Saturday, February 05, 2005

An Alien Threat

Those of you who are sufficiently long in the tooth may remember Ronald Reagan's frequent remarks on extraterrestrials, as thus:

"[I]n our obsession with antagonisms of the moment, we often forget how much unites all the members of humanity. Perhaps we need some outside, universal threat to make us recognize this common bond. I occasionally think, how quickly our differences worldwide would vanish if we were facing an alien threat from outside this world.
Isn't it pretty to think so? Obviously, the "universal threat" of the H5N1 virus is far too mundane to make the world's nation's act sensibly, let alone to unite them.

Dr. Henry Niman at Recombinomics reports that governments are underreporting H5N1 fatalities:
:The active exclusion of these obvious cases diminishes the utility of the fatality tallies and now the deficient database is being used to make comments and comparisons that are simply not supported by the facts. The faulty database covers up the clear deficiencies in the monitoring of the disease and the artificially low numbers are faithfully cited in media reports on a daily basis.
It's hard not to be reminded of the Chinese government's attempt to cover up SARS cases a couple of years back, or San Francisco's attempt to cover up the presence of bubonic plague in the early 1900s. It never works, but that doesn't seem to stop people from trying.

Whether this underreporting is purposeful, or simply a matter of incompetence, it's totally unacceptable. Granted, countries like Vietnam and Laos lack money and equipment to do proper epidemiological work. But that's as much our fault as theirs; these countries constitute the rest of the world's first line of defense against H5N1. Vietnam has asked the West for help, and its plea has been rather stingily answered:
The European Commission in Vietnam says it will provide $782,100 to buy laboratory equipment and emergency preparedness kits for patient care and to assist health care workers.
That's an astonishingly small amount of money, I'd say.

Here in the United States:
President Bush's budget for 2006 cuts spending for a wide range of public health programs, including several to protect the nation against bioterrorist attacks and to respond to medical emergencies, budget documents show.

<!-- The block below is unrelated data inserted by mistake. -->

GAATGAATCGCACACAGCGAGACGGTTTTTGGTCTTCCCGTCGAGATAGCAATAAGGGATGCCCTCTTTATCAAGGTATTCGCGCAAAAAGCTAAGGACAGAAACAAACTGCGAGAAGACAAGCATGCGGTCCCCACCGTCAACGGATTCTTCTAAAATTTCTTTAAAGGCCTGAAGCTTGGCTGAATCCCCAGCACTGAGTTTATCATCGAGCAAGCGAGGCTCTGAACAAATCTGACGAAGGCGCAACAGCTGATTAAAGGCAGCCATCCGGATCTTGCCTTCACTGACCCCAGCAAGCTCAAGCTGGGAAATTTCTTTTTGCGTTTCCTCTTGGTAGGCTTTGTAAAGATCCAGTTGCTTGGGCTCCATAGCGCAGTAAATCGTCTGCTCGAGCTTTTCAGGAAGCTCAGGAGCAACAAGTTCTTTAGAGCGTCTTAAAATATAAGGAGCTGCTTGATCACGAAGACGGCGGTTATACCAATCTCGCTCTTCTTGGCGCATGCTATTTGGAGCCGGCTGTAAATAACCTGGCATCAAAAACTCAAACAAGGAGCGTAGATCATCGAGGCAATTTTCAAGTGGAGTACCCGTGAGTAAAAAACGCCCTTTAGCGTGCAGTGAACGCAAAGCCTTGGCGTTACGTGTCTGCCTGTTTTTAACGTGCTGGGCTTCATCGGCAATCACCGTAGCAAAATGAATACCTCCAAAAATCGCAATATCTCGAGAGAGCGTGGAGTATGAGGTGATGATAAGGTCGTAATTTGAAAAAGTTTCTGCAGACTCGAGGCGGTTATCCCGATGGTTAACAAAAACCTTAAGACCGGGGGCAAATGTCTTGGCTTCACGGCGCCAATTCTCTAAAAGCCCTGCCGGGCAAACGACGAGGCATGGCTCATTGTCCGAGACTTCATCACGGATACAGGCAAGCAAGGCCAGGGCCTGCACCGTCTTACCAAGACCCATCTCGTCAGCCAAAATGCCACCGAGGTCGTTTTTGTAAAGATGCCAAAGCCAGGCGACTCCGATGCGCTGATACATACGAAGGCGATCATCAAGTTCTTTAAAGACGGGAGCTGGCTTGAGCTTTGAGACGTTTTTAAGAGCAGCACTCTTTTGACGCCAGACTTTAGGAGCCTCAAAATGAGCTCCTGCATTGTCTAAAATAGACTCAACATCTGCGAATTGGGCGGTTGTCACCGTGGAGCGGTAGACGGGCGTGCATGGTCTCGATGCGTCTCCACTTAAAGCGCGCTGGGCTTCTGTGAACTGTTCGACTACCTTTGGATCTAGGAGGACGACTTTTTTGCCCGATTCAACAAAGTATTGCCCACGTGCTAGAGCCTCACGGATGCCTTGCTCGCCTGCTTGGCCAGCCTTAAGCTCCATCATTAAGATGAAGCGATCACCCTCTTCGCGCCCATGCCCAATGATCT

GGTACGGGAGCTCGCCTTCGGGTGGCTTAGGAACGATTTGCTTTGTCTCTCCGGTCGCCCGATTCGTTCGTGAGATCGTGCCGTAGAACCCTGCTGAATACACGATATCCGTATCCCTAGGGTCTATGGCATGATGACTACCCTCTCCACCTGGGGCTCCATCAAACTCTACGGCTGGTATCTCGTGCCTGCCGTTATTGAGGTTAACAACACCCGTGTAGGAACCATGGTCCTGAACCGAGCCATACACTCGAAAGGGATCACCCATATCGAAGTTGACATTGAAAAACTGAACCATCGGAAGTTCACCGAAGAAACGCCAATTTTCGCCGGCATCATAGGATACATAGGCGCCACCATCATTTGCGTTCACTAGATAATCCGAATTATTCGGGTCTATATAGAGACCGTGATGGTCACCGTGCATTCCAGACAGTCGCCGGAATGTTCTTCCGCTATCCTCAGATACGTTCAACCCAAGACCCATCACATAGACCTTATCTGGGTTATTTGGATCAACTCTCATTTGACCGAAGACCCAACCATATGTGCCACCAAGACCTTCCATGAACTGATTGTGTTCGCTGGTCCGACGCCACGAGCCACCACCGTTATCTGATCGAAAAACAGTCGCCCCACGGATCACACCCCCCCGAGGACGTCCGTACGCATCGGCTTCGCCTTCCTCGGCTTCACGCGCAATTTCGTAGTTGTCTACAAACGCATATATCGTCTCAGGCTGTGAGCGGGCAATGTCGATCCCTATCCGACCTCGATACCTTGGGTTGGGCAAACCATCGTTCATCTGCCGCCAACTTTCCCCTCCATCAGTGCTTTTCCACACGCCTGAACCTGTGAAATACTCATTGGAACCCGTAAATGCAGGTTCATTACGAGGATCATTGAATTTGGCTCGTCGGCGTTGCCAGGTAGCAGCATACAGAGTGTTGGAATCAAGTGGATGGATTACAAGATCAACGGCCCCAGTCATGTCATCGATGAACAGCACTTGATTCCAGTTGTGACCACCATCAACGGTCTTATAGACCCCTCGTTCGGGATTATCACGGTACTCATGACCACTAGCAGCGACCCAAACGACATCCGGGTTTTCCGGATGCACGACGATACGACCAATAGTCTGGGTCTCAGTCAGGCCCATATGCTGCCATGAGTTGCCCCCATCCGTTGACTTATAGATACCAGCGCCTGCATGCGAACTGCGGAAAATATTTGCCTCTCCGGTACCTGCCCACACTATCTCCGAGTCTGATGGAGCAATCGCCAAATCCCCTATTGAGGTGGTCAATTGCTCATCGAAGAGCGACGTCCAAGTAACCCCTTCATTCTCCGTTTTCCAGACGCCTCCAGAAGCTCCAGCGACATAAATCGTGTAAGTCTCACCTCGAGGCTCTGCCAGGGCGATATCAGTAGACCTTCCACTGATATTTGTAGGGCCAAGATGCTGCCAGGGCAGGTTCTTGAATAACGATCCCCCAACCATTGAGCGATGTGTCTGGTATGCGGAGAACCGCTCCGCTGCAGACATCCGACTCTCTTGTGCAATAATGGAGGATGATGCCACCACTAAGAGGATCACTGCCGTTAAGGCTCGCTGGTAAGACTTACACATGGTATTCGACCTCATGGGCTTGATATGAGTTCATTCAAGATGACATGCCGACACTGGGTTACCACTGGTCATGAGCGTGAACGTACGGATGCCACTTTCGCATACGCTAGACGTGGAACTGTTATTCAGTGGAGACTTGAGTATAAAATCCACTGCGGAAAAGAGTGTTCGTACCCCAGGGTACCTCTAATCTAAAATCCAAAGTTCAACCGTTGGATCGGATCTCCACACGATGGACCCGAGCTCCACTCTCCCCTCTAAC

Meanwhile, in Oregon, geese are falling out of the sky. All in all, it's the perfect time to cut public-health funding.


Wayne Hughes said...

H5N1 is scary, and I'm very puzzled at the actions and misinformation being given out by WHO. I've also been watching the Agonist message boards, that Niman cross-posts to. The trouble there is that there are some cases verging on nut.

BTW, ordered some heirloom potatoes!

Revere said...

An aspect of bird flu we had not appreciated was brought to our attention by a reader, the anthropologist Ronald Nigh, who does research on the effects of agribusiness on the health and welfare of rural peoples. This is large confinement agriculture in Vietnam and Thailand, which is potentially an extremely important part of the story and deserves to be part of the debate. We have posted Dr. Nigh's perspectives on this issue twice, here and here, with two more posts to follow in coming days.

This was just not on our radar screen before and we are grateful to Dr. Nigh who alerted us to it. His pieces were done especially for Effect Measure, but we hope they will be picked up by others and disseminated more widely.

Anonymous said...

Check this article out. What are the chances that this really is H5N1, and if not, then this is a very likely mutating ground zero for the swap of genetic material necessary for the final phase 6 to occur.
Pls. respond with comment---------

1 000 kids hospitalised for flu
29/06/2005 15:57 - (SA)

Phnom Penh - Cambodia's hospitals have been swamped by about 1 000 young children suffering acute respiratory infections this month, a senior health official said on Wednesday.

At least 60 infants aged two months to five years have been admitted daily, but said no fatalities have been reported, health ministry secretary of state Heng Tay Kry told AFP.

"About 1 000 infant patients have been hospitalised in four big hospitals in recent days with acute respiratory infections," he said, adding that the children were suffering from a human form of influenza.

"It has been an unprecedented and strange year (for infections), but it is not critical like bird flu. No one has died yet," he said.

The deadly avian influenza, or H5N1, has been responsible for four Cambodian deaths and dozens more in neighbouring Vietnam and Thailand.

Heng Tay Kry said the infants were admitted with coughs, high temperatures and breathing difficulties requiring oxygen to be administered.

Phnom Penh's 200-bed Kuntha Bopha hospital, a privately-run facility where treatment is given to patients for free, has received more than 500 patients.

Many others were admitted to clinics in the capital and more than 100 had been admitted in Siem Reap, gateway to the Angkor temple complex, he added.

Cambodia's antiquated health system struggles to cope even with a normal load and would be ill-equipped to deal with any health crisis.

flanok said...
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